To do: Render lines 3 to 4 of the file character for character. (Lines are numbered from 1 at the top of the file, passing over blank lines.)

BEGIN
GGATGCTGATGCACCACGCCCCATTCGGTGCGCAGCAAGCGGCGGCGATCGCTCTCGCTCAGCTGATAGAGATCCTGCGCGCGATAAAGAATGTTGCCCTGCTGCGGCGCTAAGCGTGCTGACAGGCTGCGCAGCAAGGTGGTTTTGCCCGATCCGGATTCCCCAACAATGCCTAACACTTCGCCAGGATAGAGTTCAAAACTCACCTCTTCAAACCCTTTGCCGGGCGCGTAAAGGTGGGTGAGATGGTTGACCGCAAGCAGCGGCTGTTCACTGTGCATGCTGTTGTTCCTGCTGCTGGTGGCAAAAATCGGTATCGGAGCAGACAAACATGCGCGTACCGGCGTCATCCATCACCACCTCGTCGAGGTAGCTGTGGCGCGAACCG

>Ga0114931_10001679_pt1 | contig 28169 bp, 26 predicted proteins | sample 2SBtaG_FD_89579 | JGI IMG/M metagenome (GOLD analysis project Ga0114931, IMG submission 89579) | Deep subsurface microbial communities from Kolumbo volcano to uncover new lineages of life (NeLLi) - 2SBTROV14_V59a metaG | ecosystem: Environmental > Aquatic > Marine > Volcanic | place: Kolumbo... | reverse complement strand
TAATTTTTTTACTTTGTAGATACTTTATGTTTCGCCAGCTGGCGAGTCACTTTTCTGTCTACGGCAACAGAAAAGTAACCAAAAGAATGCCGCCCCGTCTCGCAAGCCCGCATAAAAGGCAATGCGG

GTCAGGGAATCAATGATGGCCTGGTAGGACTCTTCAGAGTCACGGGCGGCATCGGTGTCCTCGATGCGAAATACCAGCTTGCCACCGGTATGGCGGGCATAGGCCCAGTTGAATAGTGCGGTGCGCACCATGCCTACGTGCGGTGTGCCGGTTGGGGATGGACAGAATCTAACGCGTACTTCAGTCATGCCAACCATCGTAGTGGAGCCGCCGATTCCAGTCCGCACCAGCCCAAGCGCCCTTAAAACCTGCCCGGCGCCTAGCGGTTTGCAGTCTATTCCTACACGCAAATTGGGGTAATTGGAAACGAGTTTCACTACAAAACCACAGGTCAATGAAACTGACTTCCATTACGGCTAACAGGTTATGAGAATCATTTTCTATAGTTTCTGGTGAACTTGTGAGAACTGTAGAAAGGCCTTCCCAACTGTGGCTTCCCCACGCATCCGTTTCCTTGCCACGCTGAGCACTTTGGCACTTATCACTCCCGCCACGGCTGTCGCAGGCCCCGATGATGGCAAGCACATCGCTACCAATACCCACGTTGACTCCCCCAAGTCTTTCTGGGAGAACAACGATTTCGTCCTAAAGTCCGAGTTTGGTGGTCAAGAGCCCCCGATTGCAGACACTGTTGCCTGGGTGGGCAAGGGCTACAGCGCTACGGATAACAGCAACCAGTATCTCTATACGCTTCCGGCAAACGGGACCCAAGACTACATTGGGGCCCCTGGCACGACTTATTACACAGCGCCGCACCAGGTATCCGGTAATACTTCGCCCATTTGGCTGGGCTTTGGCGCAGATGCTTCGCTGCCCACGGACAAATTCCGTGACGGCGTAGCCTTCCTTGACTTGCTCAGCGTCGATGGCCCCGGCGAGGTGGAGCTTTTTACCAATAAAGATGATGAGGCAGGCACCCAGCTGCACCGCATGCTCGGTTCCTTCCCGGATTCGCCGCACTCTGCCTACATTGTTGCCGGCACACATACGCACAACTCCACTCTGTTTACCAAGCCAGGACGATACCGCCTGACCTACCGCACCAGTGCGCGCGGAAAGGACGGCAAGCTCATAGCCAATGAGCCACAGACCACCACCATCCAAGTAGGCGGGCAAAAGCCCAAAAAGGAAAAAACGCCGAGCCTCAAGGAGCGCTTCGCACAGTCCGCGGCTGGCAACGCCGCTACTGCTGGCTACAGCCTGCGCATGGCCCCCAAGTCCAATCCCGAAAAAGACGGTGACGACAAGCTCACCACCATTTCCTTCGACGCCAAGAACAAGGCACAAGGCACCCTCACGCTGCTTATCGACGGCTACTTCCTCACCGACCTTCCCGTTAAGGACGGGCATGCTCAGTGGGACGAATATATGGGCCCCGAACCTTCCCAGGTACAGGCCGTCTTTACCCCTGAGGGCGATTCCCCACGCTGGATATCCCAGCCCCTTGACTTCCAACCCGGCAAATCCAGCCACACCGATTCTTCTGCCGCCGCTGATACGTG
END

TAATTTTTTTACTTTGTAGATACTTTATGTTTCGCCAGCTGGCGAGTCACTTTTCTGTCTACGGCAACAGAAAAGTAACCAAAAGAATGCCGCCCCGTCTCGCAAGCCCGCATAAAAGGCAATGCGG

GTCAGGGAATCAATGATGGCCTGGTAGGACTCTTCAGAGTCACGGGCGGCATCGGTGTCCTCGATGCGAAATACCAGCTTGCCACCGGTATGGCGGGCATAGGCCCAGTTGAATAGTGCGGTGCGCACCATGCCTACGTGCGGTGTGCCGGTTGGGGATGGACAGAATCTAACGCGTACTTCAGTCATGCCAACCATCGTAGTGGAGCCGCCGATTCCAGTCCGCACCAGCCCAAGCGCCCTTAAAACCTGCCCGGCGCCTAGCGGTTTGCAGTCTATTCCTACACGCAAATTGGGGTAATTGGAAACGAGTTTCACTACAAAACCACAGGTCAATGAAACTGACTTCCATTACGGCTAACAGGTTATGAGAATCATTTTCTATAGTTTCTGGTGAACTTGTGAGAACTGTAGAAAGGCCTTCCCAACTGTGGCTTCCCCACGCATCCGTTTCCTTGCCACGCTGAGCACTTTGGCACTTATCACTCCCGCCACGGCTGTCGCAGGCCCCGATGATGGCAAGCACATCGCTACCAATACCCACGTTGACTCCCCCAAGTCTTTCTGGGAGAACAACGATTTCGTCCTAAAGTCCGAGTTTGGTGGTCAAGAGCCCCCGATTGCAGACACTGTTGCCTGGGTGGGCAAGGGCTACAGCGCTACGGATAACAGCAACCAGTATCTCTATACGCTTCCGGCAAACGGGACCCAAGACTACATTGGGGCCCCTGGCACGACTTATTACACAGCGCCGCACCAGGTATCCGGTAATACTTCGCCCATTTGGCTGGGCTTTGGCGCAGATGCTTCGCTGCCCACGGACAAATTCCGTGACGGCGTAGCCTTCCTTGACTTGCTCAGCGTCGATGGCCCCGGCGAGGTGGAGCTTTTTACCAATAAAGATGATGAGGCAGGCACCCAGCTGCACCGCATGCTCGGTTCCTTCCCGGATTCGCCGCACTCTGCCTACATTGTTGCCGGCACACATACGCACAACTCCACTCTGTTTACCAAGCCAGGACGATACCGCCTGACCTACCGCACCAGTGCGCGCGGAAAGGACGGCAAGCTCATAGCCAATGAGCCACAGACCACCACCATCCAAGTAGGCGGGCAAAAGCCCAAAAAGGAAAAAACGCCGAGCCTCAAGGAGCGCTTCGCACAGTCCGCGGCTGGCAACGCCGCTACTGCTGGCTACAGCCTGCGCATGGCCCCCAAGTCCAATCCCGAAAAAGACGGTGACGACAAGCTCACCACCATTTCCTTCGACGCCAAGAACAAGGCACAAGGCACCCTCACGCTGCTTATCGACGGCTACTTCCTCACCGACCTTCCCGTTAAGGACGGGCATGCTCAGTGGGACGAATATATGGGCCCCGAACCTTCCCAGGTACAGGCCGTCTTTACCCCTGAGGGCGATTCCCCACGCTGGATATCCCAGCCCCTTGACTTCCAACCCGGCAAATCCAGCCACACCGATTCTTCTGCCGCCGCTGATACGTG